Julia Adolphe has a collection of blog posts on New Music Box about her time as an undergraduate student and her experiences teaching music theory to prisoners through the Cornell Prison Education Program. Her final post, Incarceration and Musical Inspiration Part Four: The Last Class, discusses her feelings of accomplishment as well as her fears as a teacher.
Julia’s compassion for her students was evident when she wrote that the thought of her students fading away disturbed her. She wondered how or if her students would continue studying music or if they would be released from prison. She would never know if they went on to accomplish goals for themselves in any way.
The last class that Julia taught at the Auburn Correctional Facility broke down barriers for both Julia and some of the prisoners. Although nervous, Julia shared her contemporary chamber pieces with her students. He Disappeared into Complete Silence was a piece that Julia shared. The text is based off of dark poems by Louise Bourgeois. I could only imagine the sense of fear or nervousness that composers must experience when sharing a composition. One of the main reasons why Julia wanted to play her pieces for her students was to see if contemporary classical music could be accessible to people who haven’t had that type of exposure.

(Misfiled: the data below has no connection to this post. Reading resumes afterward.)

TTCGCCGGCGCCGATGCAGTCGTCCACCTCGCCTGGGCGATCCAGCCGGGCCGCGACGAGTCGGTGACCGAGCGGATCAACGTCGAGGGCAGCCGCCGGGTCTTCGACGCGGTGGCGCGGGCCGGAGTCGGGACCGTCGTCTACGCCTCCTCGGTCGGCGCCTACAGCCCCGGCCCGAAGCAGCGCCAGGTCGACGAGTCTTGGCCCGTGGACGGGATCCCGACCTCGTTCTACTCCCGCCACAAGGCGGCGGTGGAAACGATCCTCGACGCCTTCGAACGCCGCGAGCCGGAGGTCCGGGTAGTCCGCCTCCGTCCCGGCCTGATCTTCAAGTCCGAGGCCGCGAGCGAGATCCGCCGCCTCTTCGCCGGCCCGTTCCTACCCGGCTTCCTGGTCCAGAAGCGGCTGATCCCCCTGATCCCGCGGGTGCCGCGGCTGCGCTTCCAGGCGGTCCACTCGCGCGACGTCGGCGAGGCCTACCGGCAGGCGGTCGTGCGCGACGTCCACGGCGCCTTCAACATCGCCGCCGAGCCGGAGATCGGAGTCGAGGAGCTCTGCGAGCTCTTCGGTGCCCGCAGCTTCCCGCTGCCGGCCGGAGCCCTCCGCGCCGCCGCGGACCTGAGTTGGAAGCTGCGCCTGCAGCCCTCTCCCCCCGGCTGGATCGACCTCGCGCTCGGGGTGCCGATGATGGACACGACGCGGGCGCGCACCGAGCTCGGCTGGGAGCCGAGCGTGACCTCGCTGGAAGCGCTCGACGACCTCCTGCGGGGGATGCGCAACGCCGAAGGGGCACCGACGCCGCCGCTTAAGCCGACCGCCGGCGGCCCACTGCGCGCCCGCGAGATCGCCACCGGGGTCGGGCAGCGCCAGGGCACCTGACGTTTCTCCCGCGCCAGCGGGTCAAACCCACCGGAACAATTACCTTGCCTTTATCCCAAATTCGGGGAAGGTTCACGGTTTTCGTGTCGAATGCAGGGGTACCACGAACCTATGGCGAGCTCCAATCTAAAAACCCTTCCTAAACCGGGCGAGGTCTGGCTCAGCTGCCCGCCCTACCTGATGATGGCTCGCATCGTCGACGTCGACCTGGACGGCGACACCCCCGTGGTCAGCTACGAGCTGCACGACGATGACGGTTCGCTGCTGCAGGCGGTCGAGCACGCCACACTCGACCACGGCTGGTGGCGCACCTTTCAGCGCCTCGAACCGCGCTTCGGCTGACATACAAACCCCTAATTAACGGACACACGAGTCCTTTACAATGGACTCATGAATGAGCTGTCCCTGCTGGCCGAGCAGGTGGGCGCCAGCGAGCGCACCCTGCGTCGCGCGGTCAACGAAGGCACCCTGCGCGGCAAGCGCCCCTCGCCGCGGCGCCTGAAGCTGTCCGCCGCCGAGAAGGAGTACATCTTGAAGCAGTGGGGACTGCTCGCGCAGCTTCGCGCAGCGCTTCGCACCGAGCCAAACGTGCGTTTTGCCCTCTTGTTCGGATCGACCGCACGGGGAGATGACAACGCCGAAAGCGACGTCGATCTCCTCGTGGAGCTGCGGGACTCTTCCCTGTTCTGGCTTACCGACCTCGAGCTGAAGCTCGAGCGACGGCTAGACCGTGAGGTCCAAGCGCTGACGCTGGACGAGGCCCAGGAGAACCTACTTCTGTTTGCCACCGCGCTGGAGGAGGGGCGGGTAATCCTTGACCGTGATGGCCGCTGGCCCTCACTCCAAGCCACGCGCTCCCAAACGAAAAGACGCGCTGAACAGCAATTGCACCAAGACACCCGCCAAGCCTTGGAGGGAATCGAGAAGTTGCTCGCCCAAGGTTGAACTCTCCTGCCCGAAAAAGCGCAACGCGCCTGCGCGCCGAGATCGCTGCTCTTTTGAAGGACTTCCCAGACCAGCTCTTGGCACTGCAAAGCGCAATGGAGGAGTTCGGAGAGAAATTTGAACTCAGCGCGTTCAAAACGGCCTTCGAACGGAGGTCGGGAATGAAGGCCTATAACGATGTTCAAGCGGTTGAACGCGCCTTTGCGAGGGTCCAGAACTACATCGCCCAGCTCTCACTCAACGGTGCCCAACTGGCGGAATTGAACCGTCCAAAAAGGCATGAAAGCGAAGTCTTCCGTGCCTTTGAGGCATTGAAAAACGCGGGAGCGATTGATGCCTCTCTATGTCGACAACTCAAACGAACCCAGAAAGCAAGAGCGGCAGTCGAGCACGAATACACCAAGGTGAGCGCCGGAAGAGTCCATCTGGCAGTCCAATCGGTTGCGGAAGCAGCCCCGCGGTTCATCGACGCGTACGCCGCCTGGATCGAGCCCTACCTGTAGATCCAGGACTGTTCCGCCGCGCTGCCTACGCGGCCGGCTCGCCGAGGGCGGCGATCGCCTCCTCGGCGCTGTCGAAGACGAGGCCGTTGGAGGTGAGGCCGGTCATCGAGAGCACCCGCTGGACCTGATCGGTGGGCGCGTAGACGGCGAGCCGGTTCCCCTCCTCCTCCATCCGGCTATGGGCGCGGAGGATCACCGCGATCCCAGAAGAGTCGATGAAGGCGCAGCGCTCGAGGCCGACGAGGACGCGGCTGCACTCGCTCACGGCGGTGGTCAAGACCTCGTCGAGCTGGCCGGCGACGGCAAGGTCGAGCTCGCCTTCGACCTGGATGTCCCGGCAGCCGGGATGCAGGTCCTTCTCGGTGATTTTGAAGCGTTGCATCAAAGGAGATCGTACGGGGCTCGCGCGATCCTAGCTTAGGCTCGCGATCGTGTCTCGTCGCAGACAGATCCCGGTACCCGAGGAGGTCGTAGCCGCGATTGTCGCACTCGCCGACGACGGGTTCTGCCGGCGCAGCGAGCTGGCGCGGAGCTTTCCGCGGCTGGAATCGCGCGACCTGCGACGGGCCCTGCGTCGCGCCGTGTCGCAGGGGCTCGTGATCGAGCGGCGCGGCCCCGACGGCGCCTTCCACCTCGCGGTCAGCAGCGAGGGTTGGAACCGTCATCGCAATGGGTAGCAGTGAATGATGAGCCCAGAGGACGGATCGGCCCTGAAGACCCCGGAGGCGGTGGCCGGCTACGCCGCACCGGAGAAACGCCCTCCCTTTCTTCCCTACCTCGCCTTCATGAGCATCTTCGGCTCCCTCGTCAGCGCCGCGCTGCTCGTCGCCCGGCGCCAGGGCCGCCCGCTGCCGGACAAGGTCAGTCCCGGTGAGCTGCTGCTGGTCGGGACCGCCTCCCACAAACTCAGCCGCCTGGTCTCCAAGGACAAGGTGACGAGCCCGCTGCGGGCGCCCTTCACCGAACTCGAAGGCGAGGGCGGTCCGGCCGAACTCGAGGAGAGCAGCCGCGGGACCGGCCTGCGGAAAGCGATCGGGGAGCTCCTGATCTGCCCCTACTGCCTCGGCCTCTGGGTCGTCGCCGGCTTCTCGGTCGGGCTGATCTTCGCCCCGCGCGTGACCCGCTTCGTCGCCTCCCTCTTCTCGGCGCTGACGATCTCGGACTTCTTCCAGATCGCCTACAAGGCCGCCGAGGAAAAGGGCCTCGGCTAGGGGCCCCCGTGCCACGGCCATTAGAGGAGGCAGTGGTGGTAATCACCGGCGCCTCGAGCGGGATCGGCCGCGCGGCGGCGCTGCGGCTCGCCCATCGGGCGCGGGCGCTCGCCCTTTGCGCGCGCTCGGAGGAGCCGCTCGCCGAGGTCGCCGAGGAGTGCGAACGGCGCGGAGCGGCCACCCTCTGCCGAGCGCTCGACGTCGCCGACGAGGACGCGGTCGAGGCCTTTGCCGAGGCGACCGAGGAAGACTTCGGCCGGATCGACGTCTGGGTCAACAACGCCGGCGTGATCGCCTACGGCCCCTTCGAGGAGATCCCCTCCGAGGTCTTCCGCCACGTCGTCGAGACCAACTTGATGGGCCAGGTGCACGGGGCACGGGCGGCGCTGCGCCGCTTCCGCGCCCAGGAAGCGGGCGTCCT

After listening to the composition one of her students spoke to her, “As long as you write from a place of love, other people will love it too. When I hear your music, I can tell that you love what you do. I can sense how much joy it brings you to create, to express yourself, and that makes me feel good. That brings me joy. All you can do is write the music that you love.”
I really enjoyed reading this set of articles by Julia Adolphe. I can’t really wrap my head around the fact that such a young woman would have the drive to better the world in such a way. Julia’s story is truly inspiring to me. I hope that I can find my voice in helping society through music someday.